Calf's heart, a nice dish
Take the heart and liver from the harslet, and cut off the windpipe, boil the The "lights" are the lungs of the animal. very tender, and cut them in small pieces -- take as much of the water they were boiled in as will be sufficient for gravy; add to it a large spoonful of white wine, one of lemon pickle, some grated nutmeg, pepper and salt, with a large spoonful of butter, mixed with one of white flour; let it boil a few minutes, and put in the minced lights, set it by till the heart and liver are ready, cut the ventricle out of the heart, wash it well, lard it all over with narrow slips of middling, fill the cavity with good Forcemeat is a mixture of ground lean meat and fat, often with other seasonings, such as the mixture stuffed (or "forced") into sausages., put it in a pan on the broad end, that the stuffing may not come out; bake it a nice brown, slice the liver an inch thick and broil it, make the mince hot, set the heart upright in the middle of the dish, pour it around, lay the broiled liver on, and garnish with bunches of fried parsley; it should be served up extremely hot.
Many of Mrs. Randolph's recipes are essentially the same as those available in cookbooks today. Fried chicken, for example, hasn't changed in nearly 200 years. Mrs. Randolph assumes, though, that her readers can cut up a chicken -- something few people know how to do today. In 1824, a chicken would have been slaughtered just before it was cooked -- by the housewife, or under her supervision.
Cut them up as for the fricassee, dredge them well with flour, sprinkle them with salt, put them into a good quantity of boiling lard, and fry them a light brown; fry small pieces of mush and a quantity of parsley nicely picked, to be served in the dish with the chickens; take half a pint of rich milk, add to it a small bit of butter, with pepper, salt, and chopped parsley; stew it a little, and pour it over the chickens, and then garnish with the fried parsley.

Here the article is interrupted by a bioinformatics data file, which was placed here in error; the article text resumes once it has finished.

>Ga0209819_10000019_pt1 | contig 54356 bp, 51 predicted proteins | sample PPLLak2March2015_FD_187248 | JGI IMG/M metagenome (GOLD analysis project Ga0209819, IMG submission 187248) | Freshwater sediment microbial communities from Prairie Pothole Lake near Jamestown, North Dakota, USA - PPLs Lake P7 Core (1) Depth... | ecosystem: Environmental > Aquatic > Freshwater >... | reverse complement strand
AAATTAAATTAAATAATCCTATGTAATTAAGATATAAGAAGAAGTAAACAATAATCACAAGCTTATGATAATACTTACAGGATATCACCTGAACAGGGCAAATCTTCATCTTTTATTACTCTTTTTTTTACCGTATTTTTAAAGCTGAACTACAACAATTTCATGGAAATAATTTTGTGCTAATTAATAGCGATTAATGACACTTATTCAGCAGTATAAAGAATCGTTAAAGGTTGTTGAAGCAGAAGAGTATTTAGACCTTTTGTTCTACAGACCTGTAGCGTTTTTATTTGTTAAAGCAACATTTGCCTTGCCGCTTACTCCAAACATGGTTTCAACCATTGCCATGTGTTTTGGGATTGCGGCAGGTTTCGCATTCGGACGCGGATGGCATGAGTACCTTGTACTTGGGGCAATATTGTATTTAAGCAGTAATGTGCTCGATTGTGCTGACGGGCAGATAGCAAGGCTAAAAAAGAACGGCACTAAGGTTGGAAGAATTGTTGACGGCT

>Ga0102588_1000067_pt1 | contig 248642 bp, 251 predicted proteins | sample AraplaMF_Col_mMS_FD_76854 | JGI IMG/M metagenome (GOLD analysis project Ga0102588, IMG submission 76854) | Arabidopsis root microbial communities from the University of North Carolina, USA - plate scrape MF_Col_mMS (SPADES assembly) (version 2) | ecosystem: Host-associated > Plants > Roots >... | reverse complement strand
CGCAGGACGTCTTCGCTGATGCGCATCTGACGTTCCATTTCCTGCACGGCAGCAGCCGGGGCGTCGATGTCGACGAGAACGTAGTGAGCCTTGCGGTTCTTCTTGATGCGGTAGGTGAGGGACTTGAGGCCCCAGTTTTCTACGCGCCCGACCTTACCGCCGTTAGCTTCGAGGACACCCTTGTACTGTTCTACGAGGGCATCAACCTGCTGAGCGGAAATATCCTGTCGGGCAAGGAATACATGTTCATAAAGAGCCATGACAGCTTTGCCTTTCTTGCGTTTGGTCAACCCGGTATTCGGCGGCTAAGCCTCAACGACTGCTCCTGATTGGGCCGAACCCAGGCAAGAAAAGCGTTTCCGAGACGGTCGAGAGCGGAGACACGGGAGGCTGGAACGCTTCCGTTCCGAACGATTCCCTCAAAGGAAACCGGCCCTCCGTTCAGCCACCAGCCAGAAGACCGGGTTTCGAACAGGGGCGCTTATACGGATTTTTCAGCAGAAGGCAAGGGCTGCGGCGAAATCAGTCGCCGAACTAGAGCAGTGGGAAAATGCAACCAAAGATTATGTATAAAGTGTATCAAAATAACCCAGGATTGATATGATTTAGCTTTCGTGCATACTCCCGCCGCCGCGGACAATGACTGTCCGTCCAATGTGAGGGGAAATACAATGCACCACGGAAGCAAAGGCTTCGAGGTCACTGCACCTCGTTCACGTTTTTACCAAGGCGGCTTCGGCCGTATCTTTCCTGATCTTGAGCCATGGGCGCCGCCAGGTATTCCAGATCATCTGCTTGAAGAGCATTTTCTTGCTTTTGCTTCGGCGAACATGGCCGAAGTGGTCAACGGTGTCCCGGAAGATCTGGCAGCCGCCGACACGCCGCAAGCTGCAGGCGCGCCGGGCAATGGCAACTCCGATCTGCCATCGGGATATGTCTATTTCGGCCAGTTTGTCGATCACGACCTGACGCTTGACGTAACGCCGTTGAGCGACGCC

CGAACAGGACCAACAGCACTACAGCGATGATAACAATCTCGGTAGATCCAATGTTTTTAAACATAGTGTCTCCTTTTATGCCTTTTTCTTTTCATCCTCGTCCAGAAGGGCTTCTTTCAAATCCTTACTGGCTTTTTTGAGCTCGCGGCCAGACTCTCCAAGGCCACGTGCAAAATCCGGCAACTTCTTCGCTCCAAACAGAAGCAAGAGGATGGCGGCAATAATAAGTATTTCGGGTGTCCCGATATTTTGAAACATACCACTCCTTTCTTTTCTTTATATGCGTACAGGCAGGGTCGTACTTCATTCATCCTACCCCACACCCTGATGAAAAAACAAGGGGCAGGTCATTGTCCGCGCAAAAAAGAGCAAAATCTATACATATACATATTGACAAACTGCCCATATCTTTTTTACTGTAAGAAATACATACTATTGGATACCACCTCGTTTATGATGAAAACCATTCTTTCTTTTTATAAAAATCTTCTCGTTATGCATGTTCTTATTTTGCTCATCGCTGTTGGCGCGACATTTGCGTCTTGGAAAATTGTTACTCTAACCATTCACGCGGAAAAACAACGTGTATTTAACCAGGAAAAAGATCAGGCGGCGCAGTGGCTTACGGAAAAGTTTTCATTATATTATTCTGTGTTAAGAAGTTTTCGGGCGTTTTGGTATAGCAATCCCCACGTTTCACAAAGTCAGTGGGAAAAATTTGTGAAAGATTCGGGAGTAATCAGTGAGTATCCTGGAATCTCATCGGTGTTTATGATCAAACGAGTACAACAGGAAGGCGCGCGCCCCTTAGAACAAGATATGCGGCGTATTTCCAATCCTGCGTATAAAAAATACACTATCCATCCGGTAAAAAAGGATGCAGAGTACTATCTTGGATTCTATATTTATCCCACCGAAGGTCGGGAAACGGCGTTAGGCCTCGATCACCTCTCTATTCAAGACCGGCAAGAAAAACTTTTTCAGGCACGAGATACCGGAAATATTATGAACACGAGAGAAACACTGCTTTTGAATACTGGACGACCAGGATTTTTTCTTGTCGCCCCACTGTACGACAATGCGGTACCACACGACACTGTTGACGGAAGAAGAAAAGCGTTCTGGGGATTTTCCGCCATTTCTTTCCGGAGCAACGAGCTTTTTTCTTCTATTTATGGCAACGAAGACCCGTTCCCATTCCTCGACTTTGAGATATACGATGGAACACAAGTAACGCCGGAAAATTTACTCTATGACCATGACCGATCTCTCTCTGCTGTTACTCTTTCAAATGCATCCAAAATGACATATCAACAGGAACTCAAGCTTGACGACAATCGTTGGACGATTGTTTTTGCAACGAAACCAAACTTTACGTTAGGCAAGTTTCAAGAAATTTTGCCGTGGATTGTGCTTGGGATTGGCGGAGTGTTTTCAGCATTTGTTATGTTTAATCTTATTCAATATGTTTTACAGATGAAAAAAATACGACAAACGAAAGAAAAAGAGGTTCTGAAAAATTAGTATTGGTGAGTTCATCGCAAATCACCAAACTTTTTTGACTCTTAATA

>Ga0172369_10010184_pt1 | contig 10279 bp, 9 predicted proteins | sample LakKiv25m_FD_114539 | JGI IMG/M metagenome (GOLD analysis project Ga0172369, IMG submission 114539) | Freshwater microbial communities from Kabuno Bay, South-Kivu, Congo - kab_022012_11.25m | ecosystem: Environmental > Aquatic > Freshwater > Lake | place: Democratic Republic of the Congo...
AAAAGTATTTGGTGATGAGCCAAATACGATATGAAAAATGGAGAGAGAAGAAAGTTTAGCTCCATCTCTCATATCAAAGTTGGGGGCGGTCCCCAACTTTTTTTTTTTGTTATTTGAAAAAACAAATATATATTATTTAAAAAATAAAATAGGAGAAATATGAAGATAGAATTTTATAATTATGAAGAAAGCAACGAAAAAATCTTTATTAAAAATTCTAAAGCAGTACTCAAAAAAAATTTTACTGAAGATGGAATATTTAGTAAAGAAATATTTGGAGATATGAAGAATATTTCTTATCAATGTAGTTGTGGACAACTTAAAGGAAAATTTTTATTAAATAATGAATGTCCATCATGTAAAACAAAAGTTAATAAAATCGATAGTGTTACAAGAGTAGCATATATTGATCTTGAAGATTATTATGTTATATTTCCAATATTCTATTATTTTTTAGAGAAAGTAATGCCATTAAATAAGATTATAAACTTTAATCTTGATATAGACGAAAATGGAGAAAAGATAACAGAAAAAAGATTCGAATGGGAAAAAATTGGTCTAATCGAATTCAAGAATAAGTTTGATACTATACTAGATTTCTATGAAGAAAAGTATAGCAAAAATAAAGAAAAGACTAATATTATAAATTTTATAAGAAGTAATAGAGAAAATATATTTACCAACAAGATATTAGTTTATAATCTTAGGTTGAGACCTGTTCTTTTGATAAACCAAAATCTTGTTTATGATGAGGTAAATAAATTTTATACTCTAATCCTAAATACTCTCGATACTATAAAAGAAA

Ochra and tomatos
Take an equal quantity of each, let the ochra be young, slice it, and skin the tomatos; put them into a pan without water, add a lump of butter, an onion chopped fine, some pepper and salt, and stew them one hour.
Boil as much macaroni as will fill your dish, in milk and water, till quite tender; drain it on a sieve, sprinkle a little salt over it, put a layer in your dish, then cheese and butter as in the polenta, and bake it in the same manner.
Break some crackers in small pieces, soak them in milk until they are soft; then use them as a substitute for macaroni.
Just as cooks today like to show off their range of knowledge and abilities by making foods from other cultures, women in the early nineteenth century could show off for guests by making foreign foods like gazpacho, a cold soup from Spain.
Put some soft biscuit or toasted bread in the bottom of a sallad bowl, put in a layer of sliced tomatos with the skin taken off, and one of sliced cucumbers, sprinkled with pepper, salt, and chopped onion; do this until the bowl is full; stew some tomatos quite soft, strain the juice, mix in some mustard, oil, and water, and pour over it; make it two hours before it is eaten.
This is essentially Worcestershire sauce, but Worcestershire sauce as we know it wasn't made commercially until the 1830s and probably wouldn't have been available in the South before the Civil War.
Chop twenty-four anchovies, bones and all, ten shallots, a handful of scraped horse radish, four blades of mace, one quart of white wine, one pint of anchovy liquor, one pint of claret, twelve cloves, and twelve pepper corns; boil them together till reduced to a quart, then strain it off into a bottle for use. Two spoonsful will be sufficient for a pound of butter.
Get one dozen pods of pepper when ripe, take out the stems, and cut them in two; put them in a kettle with three pints of vinegar, boil it away to one quart, and strain it through a sieve. A little of this is excellent in gravy of every kind, and gives a flavour greatly superior to black pepper; it is also very fine when added to each of the various catsups for fish sauce.
Bottled salad dressings were unheard of; the cook had to dress the salad herself. And note that lettuce and other greens and herbs would have come from a garden near the house -- without refrigeration, there is no way to keep lettuce fresh for more than a few hours.